David 23 March 2017
Most people associate the term Anjou with rosé; hardly a surprise given that about half the wines labelled with the term are indeed rosé. But there are a few other wine styles associated with Anjou.
Anjou is a wine region located within the magnificent
Loire Valley. Traditionally, the Loire has not been considered one of France’s prestige wine regions; this honour falling to Burgundy, Bordeaux and Champagne. The upside of this is that while the quality of Loire wines has improved significantly in the last few decades, the traditional view of the region is slow to change in the French psyche. Generally, prices have remained modest, which is tough for Loire Valley producers, great for astute wine lovers.
The Loire is often divided into 3 areas: the Upper, Middle and Lower Loire. You’ll find Anjou in the Middle Loire, in an area that has some of the most stunning landscapes in France. Aside from Anjou, the Middle Loire’s other well-known appellations include Savennières, Touraine, Vouvray, Chinon, Bourgueil and Saumur.
Anjou sits around the lively university town of Angers, home to the Cointreau distillery as well as the imposing Château d’Angers, which houses one of France’s most monumental medieval works, the 103m long Apocalypse tapestry.
I find Anjou a bit confusing with so many sub-appellations. These include:
Anjou-Coteaux de la Loire
Also, there are also several white wines (dry and sweet) made within Anjou, whose quality and reputation have earned them their own appellation: Coteaux de l’Aubance, Bonnezeaux, Coteaux du Layon, Quarts de Chaume and Savennières.
Having complicated matters, I’m actually going to keep it simple and tell you about two of Anjou’s wines made for everyday drinking.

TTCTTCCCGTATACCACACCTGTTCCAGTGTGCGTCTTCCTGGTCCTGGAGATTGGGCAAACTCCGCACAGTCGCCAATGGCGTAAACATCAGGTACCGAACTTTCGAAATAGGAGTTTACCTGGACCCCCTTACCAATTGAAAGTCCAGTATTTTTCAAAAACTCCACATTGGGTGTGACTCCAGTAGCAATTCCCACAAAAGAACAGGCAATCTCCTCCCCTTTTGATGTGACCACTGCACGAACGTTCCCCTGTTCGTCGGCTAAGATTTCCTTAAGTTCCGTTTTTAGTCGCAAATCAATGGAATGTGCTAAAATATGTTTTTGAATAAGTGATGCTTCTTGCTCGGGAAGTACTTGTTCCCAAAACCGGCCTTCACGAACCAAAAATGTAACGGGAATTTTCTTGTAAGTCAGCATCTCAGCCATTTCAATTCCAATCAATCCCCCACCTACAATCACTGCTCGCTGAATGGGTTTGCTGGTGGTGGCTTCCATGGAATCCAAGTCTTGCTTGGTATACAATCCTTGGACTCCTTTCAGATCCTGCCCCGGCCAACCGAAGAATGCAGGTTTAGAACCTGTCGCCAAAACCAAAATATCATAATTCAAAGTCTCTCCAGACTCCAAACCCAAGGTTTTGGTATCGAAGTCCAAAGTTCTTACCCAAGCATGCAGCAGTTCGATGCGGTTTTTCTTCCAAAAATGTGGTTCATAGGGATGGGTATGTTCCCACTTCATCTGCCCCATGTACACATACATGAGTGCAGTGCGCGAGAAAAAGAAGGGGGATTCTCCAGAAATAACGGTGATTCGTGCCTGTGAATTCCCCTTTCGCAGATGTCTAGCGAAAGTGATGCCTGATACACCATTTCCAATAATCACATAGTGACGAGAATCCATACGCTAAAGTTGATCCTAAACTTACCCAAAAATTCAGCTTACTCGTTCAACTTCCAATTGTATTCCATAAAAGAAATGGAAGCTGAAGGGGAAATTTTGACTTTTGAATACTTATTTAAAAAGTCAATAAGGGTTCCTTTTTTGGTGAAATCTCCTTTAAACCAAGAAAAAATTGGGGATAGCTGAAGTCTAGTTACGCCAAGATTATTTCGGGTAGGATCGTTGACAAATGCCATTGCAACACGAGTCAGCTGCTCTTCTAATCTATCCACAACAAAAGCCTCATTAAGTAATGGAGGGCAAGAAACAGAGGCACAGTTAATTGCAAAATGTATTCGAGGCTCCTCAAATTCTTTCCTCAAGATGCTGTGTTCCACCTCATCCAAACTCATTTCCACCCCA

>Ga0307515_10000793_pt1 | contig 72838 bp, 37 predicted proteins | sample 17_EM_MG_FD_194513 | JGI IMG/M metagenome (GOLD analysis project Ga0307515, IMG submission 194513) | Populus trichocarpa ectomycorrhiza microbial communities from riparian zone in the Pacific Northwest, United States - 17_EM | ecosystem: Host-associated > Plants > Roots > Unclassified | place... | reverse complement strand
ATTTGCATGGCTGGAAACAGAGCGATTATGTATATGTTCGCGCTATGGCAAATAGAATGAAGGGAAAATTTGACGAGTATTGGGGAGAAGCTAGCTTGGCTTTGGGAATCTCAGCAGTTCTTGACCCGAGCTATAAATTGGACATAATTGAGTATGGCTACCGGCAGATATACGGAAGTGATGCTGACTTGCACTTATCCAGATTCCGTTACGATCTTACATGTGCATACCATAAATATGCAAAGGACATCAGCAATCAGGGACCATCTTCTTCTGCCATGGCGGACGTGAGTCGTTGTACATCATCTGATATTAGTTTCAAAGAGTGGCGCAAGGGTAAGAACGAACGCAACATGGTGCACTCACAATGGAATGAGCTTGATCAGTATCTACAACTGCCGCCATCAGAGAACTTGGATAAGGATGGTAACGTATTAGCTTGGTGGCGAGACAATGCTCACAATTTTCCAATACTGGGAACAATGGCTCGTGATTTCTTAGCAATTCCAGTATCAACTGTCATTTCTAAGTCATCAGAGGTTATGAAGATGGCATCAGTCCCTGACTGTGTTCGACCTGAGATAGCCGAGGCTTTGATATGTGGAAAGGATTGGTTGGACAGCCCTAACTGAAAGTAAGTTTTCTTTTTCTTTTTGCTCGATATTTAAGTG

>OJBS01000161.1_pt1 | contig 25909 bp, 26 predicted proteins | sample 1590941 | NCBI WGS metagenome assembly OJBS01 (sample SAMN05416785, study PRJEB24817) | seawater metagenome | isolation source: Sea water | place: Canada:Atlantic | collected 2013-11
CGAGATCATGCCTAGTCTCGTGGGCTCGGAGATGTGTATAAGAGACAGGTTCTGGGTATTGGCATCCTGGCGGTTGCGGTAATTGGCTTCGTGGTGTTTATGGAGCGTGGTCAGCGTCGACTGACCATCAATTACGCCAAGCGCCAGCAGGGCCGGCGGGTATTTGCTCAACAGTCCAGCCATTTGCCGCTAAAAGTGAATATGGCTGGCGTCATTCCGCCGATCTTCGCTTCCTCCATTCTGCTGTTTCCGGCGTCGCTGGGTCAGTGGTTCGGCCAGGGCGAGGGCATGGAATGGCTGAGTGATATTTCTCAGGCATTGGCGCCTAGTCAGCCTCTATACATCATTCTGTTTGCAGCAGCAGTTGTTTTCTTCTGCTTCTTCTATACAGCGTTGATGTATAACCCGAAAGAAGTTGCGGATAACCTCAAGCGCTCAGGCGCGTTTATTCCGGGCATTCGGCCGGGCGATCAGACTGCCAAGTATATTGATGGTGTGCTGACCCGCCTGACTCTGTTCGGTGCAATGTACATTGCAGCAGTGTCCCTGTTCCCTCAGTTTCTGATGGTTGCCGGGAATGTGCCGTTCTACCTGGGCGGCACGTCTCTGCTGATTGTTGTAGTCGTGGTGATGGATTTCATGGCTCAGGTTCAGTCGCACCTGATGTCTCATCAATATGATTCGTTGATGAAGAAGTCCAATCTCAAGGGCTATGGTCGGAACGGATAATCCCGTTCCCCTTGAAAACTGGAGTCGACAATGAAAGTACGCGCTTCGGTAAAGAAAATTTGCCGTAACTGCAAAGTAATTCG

Anjou Blanc is the most common dry white from Anjou, and it must contain at least 80% Chenin Blanc. Chardonnay and Sauvignon Blanc are also permitted.
Anjou Rouge is usually made from Cabernet Franc, but can also include Cabernet Sauvignon and Pineau d’Aunis. It can range from light through to medium-bodied.
Anjou is a region undergoing a renaissance, indeed The Oxford Companion to Wine already describes it as “revitalised.” These two delicious entry level wines epitomise the new quality of Anjou.
Thierry Germain is a big name in the Loire. He got his start in Bordeaux before relocating to the Loire in the early 90s and starting Domaine des Roches Neuves. Of particular note is his pursuit of biodynamic principles, in which he has become one of France’s leading authorities. His estate focuses entirely on Chenin (from Saumur) and Cab Franc (from Saumur-Champigny) and according to US wine guru Kermit Lynch, produces “some of the most exciting wine in the Loire Valley today.” In terms of prestige, the estate is second in Saumur only to the exclusive Clos Rougeard. Not surprisingly wines of this quality are not cheap and Roches Neuves wines in Australia start at $60 and head north.
The good news is that Thierry has teamed up with his brother Philipe Germain, who owns Château de la Roulerie in Anjou and is a top grower in his own right, with a view to producing more affordable (but still good quality) Anjou wines. It’s interesting to note that there’s no mention of either brother on the bottle. I get the feeling they’d rather keep their association clearly with their highly priced estate wines.
The brothers have chosen to stick with the mainstays of the region,
Chenin Blanc and Cabernet Franc, and it’s this focus on just two varieties that’s behind the name of their collaboration. Cepage is the French term for grape variety and with much of the wine sold into the UK market, there’s also the intentional resemblance to ‘step by step.’
The brothers don’t own any vineyards together for the project, instead Thierry makes sure the growers they work with are all in step with his way of thinking. The vineyards are farmed using organic principles and utilise techniques such as minimal intervention and handpicking. All the vineyards are located in western Anjou, where the soil is predominantly volcanic, quite different to the limestone soils of Saumur.
CEP by CEP offers fantastic mid-week drinking, promising outstanding value. They’re “handy, juicy, racy quaffers that are perfect for pouring and glugging.” Bibendum Wine Co.
This wine is made from